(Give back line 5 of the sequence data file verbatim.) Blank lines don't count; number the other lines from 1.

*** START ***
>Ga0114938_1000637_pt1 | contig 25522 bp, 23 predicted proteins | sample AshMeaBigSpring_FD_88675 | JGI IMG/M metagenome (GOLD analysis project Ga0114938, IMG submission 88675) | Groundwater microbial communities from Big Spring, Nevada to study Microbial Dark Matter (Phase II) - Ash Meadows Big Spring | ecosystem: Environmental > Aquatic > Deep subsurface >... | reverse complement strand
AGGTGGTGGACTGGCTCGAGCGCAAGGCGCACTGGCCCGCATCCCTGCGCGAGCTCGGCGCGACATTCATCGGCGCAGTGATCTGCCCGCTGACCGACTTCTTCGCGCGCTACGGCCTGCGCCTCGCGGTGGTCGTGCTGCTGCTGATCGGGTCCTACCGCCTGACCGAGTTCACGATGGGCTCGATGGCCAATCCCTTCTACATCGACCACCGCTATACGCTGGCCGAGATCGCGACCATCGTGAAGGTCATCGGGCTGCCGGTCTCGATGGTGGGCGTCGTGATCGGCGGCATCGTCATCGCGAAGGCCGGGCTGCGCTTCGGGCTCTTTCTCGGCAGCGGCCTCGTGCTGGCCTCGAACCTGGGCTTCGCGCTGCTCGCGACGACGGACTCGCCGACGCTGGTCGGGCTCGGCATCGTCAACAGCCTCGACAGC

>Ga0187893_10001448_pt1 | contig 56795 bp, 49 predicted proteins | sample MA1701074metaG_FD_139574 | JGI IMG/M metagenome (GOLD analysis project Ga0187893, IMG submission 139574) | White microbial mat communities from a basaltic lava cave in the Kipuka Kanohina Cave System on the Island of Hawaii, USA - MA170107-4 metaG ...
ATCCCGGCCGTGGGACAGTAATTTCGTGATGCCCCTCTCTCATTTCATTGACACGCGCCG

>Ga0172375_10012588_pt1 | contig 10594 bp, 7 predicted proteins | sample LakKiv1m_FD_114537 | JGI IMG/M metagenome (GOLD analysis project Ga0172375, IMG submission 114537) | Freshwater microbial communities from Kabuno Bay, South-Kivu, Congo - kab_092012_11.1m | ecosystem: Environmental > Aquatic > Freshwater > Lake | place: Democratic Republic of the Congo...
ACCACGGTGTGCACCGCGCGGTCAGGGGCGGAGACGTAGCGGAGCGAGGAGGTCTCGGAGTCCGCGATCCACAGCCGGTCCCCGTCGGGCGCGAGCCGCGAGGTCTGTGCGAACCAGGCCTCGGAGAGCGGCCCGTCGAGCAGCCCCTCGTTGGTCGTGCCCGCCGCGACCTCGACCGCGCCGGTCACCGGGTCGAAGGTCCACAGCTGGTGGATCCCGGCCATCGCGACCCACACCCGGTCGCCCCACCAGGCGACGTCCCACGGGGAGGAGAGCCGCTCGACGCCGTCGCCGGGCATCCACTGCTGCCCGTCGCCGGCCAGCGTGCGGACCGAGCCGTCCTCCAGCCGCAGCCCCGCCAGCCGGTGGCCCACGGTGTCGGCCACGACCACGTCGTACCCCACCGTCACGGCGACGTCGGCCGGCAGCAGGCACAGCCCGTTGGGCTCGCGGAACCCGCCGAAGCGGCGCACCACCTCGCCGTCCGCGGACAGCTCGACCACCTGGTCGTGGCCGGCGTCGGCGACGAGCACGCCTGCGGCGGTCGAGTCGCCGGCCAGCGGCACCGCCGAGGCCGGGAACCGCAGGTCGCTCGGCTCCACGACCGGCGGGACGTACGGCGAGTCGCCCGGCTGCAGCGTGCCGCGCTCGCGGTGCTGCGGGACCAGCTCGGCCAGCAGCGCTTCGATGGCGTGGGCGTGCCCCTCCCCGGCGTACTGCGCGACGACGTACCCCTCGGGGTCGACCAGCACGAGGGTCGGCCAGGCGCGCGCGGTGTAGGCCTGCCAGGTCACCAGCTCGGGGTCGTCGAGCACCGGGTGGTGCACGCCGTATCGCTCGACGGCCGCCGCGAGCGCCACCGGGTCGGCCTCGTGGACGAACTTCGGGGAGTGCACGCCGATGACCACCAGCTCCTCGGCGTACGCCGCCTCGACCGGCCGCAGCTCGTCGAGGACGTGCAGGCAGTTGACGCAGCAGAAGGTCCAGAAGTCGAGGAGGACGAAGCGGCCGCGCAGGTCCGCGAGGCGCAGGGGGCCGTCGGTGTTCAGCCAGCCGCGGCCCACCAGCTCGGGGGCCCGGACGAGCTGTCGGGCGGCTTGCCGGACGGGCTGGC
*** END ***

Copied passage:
>Ga0172375_10012588_pt1 | contig 10594 bp, 7 predicted proteins | sample LakKiv1m_FD_114537 | JGI IMG/M metagenome (GOLD analysis project Ga0172375, IMG submission 114537) | Freshwater microbial communities from Kabuno Bay, South-Kivu, Congo - kab_092012_11.1m | ecosystem: Environmental > Aquatic > Freshwater > Lake | place: Democratic Republic of the Congo...